Broadcasters say that both services violate local TV stations’ copyrights by streaming free, over-the-air transmissions without payment. And the media companies were encouraged by recent court victories over FilmOnX. But Aereo CEO Chet Kanojia, who has been winning most of his legal battles, says not so fast. Since there’s never been an opportunity to look at the FilmOnX system in depth “we don’t know what the technology is,” he told the Goldman Sachs Communacopia Conference. “I just don’t know so I shy from doing a comparison.” Meanwhile, Kanojia says he has a winning hand with his case that says Aereo merely allows consumers to lease technologies — including antennas — that they have a right to use. Unlike cable and satellite companies that push channels to consumers (the set top box typically filters out the ones you don’t want), with Aereo “the signal sits dead without your intervention.” That makes his system similar in legal terms to an Internet server, such as Google Drive, that allows consumers to store their music collections. “If you stop Aereo, you’d be stopping entire industries.”
Aereo‘s Chet Kanojia made the comment today on CNBC. He mostly reveled in the potentially important court victory yesterday that allows his streaming service to continue operating while it defends itself against a suit from broadcasters who say it violates their copyrights. The appeals court ruling …
Aereo is a mouse of a company, but it’s frightening a lot of Big Media elephants. After launching in New York nearly a year ago, the service — which streams broadcasters’ over-the-air signals to subscribers who typically pay $8 a month — just announced an ambitious plan to expand to 22 additional cities this year with $38M in Series B funding led by Barry Diller’s IAC and Highland Capital Partners. It’s also beginning to move beyond broadcast: Founder and CEO Chet Kanojia is talking to pay TV channels and Hollywood studios about contributing to Aereo’s programming.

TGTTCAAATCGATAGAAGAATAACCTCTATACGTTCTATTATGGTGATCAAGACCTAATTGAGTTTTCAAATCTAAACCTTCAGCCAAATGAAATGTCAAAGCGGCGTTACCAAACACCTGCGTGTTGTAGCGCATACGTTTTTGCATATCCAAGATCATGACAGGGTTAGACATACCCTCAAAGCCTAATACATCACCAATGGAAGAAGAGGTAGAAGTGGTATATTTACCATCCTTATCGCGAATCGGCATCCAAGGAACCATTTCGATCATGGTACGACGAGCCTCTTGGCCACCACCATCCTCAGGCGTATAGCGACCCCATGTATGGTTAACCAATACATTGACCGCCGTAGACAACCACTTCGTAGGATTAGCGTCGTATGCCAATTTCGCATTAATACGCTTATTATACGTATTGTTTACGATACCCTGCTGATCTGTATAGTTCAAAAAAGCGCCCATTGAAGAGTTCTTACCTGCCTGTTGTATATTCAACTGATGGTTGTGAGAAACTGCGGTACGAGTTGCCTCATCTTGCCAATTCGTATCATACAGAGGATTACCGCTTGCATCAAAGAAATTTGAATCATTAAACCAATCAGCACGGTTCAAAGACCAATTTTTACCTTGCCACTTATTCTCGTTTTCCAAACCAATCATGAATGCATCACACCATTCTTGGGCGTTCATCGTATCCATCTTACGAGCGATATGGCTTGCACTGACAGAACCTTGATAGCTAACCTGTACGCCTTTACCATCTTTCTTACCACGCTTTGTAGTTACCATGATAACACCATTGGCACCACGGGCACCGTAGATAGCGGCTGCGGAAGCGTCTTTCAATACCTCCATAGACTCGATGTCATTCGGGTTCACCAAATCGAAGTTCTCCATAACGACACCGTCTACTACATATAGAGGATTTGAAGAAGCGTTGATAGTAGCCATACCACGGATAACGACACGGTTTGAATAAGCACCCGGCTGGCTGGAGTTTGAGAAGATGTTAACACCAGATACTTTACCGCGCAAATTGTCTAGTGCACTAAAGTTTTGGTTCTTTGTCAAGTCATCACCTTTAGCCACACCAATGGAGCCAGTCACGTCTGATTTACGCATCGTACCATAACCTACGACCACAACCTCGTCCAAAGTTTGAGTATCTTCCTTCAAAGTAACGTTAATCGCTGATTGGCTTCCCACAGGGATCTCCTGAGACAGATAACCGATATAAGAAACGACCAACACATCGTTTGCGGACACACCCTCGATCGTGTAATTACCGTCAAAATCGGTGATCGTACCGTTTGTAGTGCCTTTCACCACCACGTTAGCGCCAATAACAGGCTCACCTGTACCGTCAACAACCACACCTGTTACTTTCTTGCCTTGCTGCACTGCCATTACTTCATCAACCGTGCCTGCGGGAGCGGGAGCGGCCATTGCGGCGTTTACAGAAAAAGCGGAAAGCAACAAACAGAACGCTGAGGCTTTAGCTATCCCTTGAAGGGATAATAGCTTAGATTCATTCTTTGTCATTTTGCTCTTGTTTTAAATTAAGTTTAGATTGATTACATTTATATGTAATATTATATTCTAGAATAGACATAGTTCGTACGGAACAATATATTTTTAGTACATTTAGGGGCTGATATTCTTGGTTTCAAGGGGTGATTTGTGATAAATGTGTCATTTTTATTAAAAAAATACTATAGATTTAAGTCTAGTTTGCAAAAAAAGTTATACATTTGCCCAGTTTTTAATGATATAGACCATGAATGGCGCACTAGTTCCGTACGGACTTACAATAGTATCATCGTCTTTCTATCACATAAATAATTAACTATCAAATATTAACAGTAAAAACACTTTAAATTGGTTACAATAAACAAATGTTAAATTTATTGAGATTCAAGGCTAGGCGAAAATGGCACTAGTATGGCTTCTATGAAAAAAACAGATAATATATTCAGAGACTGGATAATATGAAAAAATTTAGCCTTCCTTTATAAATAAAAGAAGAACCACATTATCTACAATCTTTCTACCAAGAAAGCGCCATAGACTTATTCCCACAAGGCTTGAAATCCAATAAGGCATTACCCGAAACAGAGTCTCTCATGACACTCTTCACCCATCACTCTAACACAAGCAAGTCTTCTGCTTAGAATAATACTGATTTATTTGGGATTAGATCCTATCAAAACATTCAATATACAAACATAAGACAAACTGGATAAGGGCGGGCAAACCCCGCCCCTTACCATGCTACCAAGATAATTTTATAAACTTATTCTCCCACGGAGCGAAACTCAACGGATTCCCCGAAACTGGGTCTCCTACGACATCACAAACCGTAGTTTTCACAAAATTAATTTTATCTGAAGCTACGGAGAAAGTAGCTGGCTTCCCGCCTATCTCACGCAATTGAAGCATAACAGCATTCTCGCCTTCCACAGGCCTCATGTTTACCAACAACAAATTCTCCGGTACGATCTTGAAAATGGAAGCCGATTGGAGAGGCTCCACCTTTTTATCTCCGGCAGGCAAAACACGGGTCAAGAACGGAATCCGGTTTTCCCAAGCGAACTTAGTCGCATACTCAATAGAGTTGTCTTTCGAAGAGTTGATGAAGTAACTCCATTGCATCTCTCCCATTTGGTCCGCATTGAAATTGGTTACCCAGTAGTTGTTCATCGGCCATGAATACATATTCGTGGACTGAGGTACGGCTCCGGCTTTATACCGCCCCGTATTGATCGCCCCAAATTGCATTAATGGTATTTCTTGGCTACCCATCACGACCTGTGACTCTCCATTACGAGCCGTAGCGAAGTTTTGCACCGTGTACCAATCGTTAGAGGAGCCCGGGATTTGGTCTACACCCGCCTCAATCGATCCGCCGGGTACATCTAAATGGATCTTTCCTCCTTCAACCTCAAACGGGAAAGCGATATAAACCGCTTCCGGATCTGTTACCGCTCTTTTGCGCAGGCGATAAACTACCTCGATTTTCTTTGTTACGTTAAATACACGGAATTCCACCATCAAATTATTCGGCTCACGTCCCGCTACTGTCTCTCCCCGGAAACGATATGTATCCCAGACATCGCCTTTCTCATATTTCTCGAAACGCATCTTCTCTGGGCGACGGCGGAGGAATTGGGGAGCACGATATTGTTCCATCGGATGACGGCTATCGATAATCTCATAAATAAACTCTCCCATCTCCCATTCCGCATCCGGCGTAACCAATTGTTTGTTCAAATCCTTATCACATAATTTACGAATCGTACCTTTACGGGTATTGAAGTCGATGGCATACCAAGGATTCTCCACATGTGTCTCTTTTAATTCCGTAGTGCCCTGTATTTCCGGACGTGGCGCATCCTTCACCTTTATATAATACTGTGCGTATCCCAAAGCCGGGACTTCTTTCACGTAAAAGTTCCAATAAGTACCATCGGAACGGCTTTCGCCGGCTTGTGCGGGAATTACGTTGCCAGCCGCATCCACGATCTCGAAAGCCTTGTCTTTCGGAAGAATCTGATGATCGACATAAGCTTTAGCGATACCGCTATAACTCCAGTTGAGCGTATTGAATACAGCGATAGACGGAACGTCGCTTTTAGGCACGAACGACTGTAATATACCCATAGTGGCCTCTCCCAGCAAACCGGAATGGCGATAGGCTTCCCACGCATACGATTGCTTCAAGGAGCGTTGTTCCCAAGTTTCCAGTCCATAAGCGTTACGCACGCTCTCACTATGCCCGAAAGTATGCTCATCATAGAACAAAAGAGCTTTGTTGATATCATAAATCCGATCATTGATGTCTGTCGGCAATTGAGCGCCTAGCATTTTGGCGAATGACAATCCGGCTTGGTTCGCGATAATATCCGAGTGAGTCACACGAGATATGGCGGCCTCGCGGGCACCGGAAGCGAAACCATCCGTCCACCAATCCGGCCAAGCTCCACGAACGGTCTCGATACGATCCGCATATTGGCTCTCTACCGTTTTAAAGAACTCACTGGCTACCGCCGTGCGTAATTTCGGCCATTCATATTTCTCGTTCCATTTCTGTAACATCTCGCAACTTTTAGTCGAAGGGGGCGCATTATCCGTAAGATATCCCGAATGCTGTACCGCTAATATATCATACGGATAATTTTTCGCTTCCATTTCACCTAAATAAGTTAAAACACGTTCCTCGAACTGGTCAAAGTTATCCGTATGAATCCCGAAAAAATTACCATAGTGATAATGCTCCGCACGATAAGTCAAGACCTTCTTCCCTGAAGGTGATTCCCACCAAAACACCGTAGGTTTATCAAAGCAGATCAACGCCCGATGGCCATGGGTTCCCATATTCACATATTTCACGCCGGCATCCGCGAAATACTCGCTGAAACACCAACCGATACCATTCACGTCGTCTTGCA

That worries virtually every major broadcaster: Networks and stations don’t receive a dime from Aereo and have sued, alleging that it violates their copyrights. If Aereo wins, then pay TV providers may be emboldened to reject broadcasters’ demands for rising retransmission consent fees — one of the fastest growing sources of revenues for station owners including ABC, CBS, Fox, and NBC. Aereo says that it’s perfectly legal to lease over-the-air antennas and add DVR-like capabilities to record shows, fast-forward and rewind.
I caught up with Kanojia last week at the International CES show in Las Vegas. Here’s our conversation, edited for length and clarity:
DEADLINE: You’re adding 22 cities this year. Is that it for now?
CHET KANOJIA: That’s Phase 1. That’ll hopefully keep us busy through the summer.
DEADLINE: And then?
KANOJIA: Then we’ll do more. We hope to do all the major markets as soon as we can. I think of 2013 and 2014 as build years for us. A lot of infrastructure build-out, get the customer adoption going, get the message right. That gives us a base to move to the next level. The next level may include digital programming, new channels, and who knows what.
DEADLINE: New channels, such as what?